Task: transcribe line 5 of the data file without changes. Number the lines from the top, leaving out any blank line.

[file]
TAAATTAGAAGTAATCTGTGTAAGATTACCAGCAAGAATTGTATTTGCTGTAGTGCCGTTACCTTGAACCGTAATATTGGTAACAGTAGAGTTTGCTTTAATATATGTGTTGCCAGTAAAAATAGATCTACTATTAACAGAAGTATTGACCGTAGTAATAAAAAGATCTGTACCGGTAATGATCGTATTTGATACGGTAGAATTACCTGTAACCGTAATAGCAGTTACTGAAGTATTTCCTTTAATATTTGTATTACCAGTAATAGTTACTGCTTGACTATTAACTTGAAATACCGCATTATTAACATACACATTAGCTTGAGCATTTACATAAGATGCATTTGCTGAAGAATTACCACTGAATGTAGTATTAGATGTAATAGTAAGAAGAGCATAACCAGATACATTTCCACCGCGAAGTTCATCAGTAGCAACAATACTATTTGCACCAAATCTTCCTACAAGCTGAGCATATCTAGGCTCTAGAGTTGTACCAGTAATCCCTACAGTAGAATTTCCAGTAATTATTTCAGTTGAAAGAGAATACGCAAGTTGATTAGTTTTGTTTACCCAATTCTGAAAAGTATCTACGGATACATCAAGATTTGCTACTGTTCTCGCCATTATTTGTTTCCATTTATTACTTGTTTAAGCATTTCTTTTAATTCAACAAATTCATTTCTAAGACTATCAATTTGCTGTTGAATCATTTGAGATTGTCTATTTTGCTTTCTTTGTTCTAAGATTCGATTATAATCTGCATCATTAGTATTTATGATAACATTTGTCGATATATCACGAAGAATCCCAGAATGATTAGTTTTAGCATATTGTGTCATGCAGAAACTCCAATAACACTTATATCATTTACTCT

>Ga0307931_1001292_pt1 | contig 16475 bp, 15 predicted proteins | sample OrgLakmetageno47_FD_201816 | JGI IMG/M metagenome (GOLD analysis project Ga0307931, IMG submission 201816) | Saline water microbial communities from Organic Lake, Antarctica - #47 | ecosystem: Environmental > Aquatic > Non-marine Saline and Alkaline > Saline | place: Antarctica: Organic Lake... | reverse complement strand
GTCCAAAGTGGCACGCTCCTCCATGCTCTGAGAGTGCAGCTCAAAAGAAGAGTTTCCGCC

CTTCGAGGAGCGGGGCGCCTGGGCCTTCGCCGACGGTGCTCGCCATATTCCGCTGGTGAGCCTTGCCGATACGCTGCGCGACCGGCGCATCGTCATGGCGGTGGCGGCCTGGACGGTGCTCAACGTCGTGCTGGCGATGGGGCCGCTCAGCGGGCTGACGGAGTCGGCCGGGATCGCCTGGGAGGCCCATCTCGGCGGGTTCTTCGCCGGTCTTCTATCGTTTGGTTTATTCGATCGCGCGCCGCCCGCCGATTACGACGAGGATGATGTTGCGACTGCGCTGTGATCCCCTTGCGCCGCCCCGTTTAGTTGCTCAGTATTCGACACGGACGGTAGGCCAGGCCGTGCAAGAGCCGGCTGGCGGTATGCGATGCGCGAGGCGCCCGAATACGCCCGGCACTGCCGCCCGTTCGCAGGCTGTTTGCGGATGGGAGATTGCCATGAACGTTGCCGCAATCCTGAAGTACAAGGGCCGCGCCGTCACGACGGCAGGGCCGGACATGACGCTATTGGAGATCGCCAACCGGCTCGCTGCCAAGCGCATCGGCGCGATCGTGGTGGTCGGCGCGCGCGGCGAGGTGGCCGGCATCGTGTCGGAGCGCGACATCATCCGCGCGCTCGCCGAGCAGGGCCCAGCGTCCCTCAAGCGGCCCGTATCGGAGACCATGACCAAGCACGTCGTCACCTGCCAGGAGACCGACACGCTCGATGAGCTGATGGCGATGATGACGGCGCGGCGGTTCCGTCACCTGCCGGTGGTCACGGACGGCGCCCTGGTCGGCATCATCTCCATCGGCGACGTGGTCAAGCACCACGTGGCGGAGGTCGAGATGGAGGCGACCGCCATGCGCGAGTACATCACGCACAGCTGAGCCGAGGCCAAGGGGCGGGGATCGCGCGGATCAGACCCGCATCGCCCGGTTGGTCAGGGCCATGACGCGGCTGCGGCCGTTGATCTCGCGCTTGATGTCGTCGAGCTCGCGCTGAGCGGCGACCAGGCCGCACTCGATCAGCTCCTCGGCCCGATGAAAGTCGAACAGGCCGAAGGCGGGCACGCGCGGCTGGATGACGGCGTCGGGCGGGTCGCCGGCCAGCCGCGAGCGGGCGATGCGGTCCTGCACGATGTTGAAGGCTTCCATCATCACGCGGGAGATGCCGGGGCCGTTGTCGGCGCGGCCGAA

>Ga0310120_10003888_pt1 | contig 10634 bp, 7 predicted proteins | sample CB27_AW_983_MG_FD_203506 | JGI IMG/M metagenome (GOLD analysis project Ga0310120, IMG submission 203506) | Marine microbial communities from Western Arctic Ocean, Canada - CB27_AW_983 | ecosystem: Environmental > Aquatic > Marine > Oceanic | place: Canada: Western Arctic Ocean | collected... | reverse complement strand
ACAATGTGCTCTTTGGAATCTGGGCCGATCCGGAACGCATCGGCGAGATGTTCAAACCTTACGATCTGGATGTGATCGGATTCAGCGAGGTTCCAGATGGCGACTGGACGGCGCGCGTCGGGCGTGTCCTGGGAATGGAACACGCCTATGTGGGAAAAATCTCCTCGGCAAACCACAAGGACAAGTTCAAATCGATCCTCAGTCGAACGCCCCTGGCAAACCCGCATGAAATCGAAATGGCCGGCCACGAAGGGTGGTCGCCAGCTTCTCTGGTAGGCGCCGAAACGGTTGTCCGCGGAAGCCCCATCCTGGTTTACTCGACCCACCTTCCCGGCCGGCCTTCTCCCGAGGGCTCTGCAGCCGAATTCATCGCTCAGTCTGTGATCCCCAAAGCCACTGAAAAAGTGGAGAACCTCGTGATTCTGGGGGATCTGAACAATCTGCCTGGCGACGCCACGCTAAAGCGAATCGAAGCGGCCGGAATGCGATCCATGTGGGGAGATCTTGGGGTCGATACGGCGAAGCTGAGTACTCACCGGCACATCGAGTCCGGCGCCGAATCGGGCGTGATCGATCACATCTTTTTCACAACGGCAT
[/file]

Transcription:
>Ga0310120_10003888_pt1 | contig 10634 bp, 7 predicted proteins | sample CB27_AW_983_MG_FD_203506 | JGI IMG/M metagenome (GOLD analysis project Ga0310120, IMG submission 203506) | Marine microbial communities from Western Arctic Ocean, Canada - CB27_AW_983 | ecosystem: Environmental > Aquatic > Marine > Oceanic | place: Canada: Western Arctic Ocean | collected... | reverse complement strand